It's strange--I spent nearly a year living in the suburbs of D.C., and in all that time it's almost impossible to remember many days that were gray or overcast. It snowed maybe twice in the winter, there was occasional rain. Mostly, though, the sky remained a dazzling blue.
After that terrible day in September, of course, even that beautiful sky seemed threatening.
The ten year anniversary of 9/11 is playing out in depressingly predictable fashion, with trite retrospective TV specials and memorial events that just go through the motions and, most ludicrously, t-shirts and placards proclaiming ridiculous homilies like "We Remember" and "Never Forget".
Like it's even possible to forget. Even more terrible than the day itself was the lingering fear, still in the air for days and weeks and months thereafter. Constantly scanning the sky just in case, or flinching at every backfiring car, or steering clear of every unattended package in Metro stations.
Just living through those days took its toll. Our hearts beat faster, waiting for the other shoe to drop. And if anyone I knew had died in the attacks, even a pacifist lefty like me would have been in full "Let's kill those dirty bastards" vengeance mode. But through it all, I was never so naive as to think that what happened was somehow unprovoked. While we in this country believed we were under attack, many people in other nations simply thought of it as retaliation.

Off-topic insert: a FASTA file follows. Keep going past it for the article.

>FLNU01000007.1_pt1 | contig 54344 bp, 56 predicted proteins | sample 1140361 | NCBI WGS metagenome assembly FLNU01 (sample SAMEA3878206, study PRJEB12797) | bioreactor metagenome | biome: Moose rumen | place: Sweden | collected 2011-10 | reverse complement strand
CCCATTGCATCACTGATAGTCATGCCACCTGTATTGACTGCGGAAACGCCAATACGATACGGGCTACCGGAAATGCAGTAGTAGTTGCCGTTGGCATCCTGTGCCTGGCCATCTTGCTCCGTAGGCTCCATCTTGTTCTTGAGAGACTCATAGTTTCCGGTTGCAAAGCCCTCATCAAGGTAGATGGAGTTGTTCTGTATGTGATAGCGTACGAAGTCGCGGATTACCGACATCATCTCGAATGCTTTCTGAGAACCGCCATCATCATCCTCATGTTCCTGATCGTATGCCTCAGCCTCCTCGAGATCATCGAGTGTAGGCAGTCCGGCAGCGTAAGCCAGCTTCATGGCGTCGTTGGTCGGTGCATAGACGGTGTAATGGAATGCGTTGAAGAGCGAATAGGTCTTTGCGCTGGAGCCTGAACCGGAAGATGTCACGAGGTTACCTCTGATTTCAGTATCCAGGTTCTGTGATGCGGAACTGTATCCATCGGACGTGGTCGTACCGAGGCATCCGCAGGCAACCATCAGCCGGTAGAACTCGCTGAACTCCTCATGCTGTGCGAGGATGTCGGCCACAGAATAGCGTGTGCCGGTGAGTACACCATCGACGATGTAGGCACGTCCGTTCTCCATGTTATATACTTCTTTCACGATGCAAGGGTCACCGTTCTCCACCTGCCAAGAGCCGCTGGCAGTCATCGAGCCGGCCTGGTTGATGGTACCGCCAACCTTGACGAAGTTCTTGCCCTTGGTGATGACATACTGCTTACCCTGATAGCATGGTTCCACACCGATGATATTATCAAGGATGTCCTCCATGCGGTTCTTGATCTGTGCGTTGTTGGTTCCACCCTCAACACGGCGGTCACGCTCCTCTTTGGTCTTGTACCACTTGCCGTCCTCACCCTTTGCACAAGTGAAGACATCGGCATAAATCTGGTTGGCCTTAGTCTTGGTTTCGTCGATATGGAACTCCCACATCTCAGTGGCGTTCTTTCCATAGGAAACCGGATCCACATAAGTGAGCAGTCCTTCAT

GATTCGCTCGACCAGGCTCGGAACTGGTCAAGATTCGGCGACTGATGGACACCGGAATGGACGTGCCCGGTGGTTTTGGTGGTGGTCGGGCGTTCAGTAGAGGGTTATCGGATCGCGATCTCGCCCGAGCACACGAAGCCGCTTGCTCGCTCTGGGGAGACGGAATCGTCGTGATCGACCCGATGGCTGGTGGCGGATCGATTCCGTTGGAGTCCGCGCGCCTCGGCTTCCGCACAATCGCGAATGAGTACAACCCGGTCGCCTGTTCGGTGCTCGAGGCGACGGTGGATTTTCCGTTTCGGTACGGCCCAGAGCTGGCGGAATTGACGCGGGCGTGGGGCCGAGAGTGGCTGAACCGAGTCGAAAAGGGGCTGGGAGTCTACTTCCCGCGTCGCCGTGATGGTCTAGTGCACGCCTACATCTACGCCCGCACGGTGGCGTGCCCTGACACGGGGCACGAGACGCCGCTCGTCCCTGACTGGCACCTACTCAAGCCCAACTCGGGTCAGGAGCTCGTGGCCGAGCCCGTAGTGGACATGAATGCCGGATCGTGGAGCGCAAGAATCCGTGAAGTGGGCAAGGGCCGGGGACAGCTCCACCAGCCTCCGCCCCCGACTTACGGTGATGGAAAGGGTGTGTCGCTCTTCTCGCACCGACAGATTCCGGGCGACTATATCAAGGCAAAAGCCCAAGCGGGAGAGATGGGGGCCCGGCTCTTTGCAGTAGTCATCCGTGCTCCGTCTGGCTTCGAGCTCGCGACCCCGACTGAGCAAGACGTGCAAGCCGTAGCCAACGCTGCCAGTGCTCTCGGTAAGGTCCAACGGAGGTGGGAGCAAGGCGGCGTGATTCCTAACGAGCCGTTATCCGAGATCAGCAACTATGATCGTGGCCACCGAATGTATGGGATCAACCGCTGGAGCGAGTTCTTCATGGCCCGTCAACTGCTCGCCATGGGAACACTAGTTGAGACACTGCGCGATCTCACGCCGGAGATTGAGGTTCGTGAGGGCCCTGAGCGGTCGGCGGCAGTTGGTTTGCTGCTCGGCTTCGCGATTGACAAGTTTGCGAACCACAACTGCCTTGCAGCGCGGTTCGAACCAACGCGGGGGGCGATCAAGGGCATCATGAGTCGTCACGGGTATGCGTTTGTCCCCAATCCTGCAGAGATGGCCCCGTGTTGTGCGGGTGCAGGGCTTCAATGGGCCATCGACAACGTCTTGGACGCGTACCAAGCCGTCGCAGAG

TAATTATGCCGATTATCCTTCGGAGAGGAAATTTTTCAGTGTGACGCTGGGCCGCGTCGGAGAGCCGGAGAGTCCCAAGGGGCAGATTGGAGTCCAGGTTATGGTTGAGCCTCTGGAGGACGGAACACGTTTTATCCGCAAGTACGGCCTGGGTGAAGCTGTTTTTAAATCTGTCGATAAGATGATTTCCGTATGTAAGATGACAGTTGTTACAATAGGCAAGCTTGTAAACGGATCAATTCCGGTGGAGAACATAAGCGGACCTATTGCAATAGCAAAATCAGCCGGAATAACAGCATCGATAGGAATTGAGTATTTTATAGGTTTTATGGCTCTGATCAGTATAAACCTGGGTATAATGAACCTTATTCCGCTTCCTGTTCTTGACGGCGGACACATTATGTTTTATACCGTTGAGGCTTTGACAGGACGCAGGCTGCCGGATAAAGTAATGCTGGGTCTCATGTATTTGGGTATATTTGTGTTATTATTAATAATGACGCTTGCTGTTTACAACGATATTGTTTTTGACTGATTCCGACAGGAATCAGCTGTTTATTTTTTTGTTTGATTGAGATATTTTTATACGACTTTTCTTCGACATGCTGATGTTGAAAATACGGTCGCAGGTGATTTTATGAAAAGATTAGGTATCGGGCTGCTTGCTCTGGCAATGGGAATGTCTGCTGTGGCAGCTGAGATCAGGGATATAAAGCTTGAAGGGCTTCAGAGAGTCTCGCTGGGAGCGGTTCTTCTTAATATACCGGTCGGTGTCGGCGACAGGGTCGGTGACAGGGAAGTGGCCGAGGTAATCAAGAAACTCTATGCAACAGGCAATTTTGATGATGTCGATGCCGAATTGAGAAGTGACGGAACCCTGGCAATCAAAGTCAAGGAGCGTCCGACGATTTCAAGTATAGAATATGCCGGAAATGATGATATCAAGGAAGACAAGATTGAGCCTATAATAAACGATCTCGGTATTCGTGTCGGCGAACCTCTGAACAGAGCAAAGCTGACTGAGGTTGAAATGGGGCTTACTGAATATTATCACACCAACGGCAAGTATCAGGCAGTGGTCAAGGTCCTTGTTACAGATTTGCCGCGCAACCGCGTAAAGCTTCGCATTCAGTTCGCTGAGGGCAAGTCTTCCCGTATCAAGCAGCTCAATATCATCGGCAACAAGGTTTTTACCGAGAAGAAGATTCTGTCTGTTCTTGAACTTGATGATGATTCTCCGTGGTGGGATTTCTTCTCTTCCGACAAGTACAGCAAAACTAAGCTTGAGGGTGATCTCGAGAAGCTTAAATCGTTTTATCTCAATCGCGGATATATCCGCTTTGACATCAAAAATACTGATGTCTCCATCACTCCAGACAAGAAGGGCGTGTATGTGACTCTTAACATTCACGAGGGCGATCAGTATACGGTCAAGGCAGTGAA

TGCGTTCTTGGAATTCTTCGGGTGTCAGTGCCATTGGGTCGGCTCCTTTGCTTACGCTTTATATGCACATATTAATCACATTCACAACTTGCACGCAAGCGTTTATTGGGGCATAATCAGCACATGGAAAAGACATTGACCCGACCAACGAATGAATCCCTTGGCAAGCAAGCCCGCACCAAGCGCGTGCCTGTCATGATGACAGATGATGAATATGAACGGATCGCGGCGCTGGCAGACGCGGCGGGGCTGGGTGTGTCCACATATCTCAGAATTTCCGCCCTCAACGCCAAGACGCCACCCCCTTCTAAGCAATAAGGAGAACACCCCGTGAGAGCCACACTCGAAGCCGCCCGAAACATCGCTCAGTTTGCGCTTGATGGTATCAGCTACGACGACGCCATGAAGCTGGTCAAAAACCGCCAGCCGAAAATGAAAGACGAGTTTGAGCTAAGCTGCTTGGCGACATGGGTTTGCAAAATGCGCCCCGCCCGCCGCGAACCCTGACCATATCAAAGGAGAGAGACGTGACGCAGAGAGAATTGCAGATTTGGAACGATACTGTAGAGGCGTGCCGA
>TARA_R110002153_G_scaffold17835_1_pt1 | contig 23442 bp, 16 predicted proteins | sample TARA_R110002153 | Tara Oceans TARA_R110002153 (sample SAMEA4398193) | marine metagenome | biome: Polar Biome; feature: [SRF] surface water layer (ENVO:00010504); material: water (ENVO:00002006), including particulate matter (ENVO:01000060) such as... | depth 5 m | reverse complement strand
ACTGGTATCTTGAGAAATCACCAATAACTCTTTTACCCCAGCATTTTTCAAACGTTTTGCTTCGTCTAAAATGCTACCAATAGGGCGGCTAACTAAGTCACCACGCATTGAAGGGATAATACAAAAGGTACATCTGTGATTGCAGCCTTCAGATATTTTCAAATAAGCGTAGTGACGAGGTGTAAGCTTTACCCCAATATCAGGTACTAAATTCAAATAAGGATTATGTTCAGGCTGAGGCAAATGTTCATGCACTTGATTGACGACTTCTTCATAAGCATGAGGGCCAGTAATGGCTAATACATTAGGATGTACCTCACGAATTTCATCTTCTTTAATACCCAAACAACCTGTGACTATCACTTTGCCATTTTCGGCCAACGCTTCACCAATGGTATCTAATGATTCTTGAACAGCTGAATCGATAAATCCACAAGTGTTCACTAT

How could we go around meddling in the affairs of other countries without thinking it would eventually come back home? This nation has done some pretty unsavory things, ostensibly for the cause of freedom and democracy--though just as often for profit--while too many of its citizens remained unaware. We've made a lot of enemies. Can we honestly claim surprise when some of them decide to fight back?
At the time, asking such a question was considered tantamount to treason. To this day, some would claim my views as part of the "Blame America" crowd. Except...I'm not claiming there's any blame to be had. No one would ever say we deserved to be attacked. But it happened anyway. Sometimes, to quote that great American icon Clint Eastwood, deserve's got nothing to do with it.